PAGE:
Mama Knows Breast

Andi in the news

Watch Andi on the CBS Early Show: Click here.

Watch Andi on The NBC NIGHTLY NEWS: Click here.

Watch Andi on THE TODAY SHOW: Click here.

Are You Cross-Nursing?

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A national morning TV show is looking to interview moms who are cross-nursing. Here’s the request from my contact:
BabyTalk magazine and a national morning show are teaming up on a story about cross-nursing that will air later this month, and they’re looking for moms who would be interested in sharing their experiences on camera. If you are currently cross-nursing – breastfeeding a friend’s or relative’s baby – please email with a short description of your cross-nursing experiences and a phone number where you can be reached by the producer of the segment. No travel would be required for the interview – a camera crew would visit your home to tape the piece.
For a little bit of background…cross nursing is a situation where a mom occasionally nurses another child, while she continues to breastfeed her own child. This often happens in a child care situation. Wet Nursing, on the other hand, is the complete nursing of someone else’s baby, often for pay. (definitions from La Leche League).
While the benefits of human breast milk over formula are clear, there are definitely risks involved in cross-nursing. The main issue is the transmission of viruses, especially HIV. In addition, the mother may take certain medications that can be found in breast milk. Given these risks, human milk banks are another option for mothers who want to donate milk, or mothers who are unable to breastfeed their own infants. Milk banks carefully screen the donated milk.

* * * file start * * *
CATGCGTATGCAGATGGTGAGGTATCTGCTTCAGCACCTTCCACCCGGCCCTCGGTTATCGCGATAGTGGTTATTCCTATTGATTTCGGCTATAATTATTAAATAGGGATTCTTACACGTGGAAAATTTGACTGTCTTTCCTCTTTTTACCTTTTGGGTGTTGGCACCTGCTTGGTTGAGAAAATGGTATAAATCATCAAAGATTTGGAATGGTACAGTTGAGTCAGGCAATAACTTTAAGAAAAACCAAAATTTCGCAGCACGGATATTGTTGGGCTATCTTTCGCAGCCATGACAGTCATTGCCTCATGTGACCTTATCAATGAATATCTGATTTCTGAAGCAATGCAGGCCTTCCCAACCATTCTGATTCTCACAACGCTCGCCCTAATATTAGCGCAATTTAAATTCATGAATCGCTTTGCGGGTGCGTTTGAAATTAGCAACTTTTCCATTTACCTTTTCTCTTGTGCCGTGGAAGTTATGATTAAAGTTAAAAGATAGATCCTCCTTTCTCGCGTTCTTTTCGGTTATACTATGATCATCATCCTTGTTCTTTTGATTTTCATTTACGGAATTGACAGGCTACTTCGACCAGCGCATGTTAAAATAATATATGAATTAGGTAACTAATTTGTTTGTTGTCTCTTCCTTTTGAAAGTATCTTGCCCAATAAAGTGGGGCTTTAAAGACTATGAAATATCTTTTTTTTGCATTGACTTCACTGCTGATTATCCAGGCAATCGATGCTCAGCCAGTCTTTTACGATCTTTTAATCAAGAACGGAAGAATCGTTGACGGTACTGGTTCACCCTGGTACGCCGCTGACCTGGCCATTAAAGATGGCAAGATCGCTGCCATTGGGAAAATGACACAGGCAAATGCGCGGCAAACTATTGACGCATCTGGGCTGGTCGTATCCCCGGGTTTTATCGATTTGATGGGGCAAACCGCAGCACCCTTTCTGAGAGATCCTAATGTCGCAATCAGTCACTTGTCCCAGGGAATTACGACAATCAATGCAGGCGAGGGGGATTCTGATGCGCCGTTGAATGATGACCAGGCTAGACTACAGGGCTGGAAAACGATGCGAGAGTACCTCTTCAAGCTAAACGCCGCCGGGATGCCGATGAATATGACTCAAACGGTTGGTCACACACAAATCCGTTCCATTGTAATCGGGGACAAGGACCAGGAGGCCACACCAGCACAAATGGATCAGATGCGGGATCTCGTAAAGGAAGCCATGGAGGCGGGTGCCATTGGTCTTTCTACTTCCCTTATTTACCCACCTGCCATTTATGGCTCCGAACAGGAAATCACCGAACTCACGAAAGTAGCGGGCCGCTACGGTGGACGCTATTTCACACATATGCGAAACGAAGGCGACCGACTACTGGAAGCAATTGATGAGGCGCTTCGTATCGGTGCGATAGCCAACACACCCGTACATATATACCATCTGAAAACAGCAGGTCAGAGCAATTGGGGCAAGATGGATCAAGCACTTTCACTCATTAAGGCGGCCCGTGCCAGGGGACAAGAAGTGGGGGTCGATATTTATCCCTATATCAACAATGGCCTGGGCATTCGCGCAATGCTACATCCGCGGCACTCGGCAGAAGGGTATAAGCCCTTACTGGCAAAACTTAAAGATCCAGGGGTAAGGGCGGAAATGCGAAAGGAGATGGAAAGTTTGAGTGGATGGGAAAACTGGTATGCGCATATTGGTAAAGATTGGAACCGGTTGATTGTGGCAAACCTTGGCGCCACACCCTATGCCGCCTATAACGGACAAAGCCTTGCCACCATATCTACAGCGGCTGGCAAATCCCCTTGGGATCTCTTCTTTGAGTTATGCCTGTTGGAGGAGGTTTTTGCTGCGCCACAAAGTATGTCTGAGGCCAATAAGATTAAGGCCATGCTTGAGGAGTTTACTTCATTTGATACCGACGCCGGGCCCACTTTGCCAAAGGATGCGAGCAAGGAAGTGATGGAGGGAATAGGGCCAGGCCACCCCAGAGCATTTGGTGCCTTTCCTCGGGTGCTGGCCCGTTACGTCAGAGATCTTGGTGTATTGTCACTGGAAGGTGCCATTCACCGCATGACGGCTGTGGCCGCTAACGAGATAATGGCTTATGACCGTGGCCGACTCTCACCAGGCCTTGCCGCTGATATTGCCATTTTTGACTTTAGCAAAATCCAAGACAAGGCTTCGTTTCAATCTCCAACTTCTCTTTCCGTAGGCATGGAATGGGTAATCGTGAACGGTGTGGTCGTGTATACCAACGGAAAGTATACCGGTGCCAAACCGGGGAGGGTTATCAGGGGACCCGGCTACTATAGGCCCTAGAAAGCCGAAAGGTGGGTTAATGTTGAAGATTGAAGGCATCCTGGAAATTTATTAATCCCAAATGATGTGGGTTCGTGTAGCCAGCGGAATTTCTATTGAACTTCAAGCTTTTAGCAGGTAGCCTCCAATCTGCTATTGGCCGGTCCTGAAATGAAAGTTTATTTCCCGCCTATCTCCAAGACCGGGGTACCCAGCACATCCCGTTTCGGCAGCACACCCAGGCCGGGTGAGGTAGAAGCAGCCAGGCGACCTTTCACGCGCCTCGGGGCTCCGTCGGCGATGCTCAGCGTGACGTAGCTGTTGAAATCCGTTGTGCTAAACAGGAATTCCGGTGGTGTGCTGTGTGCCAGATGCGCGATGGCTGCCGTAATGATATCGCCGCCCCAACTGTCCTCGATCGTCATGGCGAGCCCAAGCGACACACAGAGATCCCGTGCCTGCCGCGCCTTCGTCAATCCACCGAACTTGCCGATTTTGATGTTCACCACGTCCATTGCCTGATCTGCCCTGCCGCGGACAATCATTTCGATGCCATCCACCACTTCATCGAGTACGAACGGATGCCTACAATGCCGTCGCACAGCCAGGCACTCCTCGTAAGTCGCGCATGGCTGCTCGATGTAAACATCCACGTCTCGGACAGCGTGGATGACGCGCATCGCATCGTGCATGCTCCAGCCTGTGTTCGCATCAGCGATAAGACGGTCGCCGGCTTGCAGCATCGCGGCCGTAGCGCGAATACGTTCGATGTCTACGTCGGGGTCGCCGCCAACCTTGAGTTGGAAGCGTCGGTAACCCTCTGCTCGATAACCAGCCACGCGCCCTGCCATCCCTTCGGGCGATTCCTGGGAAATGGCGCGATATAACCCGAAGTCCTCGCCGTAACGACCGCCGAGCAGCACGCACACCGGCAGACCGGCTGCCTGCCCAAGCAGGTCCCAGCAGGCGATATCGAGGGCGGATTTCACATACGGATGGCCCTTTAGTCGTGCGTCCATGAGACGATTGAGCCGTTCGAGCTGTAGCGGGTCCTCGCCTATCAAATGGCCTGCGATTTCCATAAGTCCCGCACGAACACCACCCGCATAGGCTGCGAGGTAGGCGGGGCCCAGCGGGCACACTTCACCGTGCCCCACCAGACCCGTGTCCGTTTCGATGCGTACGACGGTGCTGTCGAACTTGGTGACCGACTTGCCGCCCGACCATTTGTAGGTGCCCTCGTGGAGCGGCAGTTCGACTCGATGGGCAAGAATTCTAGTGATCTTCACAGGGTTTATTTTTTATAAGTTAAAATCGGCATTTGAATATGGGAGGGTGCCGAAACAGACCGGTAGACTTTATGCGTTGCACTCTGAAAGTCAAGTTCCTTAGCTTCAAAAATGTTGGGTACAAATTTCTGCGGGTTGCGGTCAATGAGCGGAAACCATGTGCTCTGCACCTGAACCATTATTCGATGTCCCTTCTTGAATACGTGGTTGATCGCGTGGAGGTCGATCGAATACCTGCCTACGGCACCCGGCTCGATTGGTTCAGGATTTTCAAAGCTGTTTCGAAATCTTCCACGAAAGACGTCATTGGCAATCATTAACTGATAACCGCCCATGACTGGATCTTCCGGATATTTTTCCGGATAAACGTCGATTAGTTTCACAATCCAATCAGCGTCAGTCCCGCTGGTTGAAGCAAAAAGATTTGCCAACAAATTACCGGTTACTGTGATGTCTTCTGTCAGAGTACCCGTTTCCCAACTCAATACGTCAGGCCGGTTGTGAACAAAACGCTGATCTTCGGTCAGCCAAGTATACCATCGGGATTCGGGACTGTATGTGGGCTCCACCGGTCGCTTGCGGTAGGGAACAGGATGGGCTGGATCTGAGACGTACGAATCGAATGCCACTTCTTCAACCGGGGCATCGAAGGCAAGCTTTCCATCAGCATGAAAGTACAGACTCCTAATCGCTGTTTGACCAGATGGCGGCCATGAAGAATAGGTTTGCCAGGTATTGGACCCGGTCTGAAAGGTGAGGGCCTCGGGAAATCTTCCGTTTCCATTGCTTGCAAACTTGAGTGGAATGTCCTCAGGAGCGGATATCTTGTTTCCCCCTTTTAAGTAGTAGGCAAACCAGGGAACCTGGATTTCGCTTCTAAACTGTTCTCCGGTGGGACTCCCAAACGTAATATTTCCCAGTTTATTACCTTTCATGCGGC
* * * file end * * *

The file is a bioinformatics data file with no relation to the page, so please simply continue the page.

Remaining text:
For a summary of the benefits and risks of cross-nursing, check out this article from the Massachusetts Breastfeeding Coalition. The site Kellymom also has a good collection of articles. Finally, here’s a link to a post I did a while back about this topic.

Wet Nursing

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Wet nursing has been all over the news lately. Time magazine and even the Today Show have looked at the issue. These stories say that this age-old practice is making a comeback, but I have yet to see any real statistics on the issue. So I’m a little skeptical. Especially since all the news stories cite a claim by one particular nanny agency that more moms are looking for wet nurses. Smacks of PR, don’t you think?
If you’ve been following these stories, a few things to keep in mind. If you hire someone to breastfeed, or let a friend casually nurse your baby, you need to know as much as possible about the nursing mom’s health history. Viruses can be spread through breastfeeding. See this information from La Leche League.
Finally, take a look at some recent posts from the Black Breastfeeding Blog to learn about the tragic connections between slavery and wet nursing in America.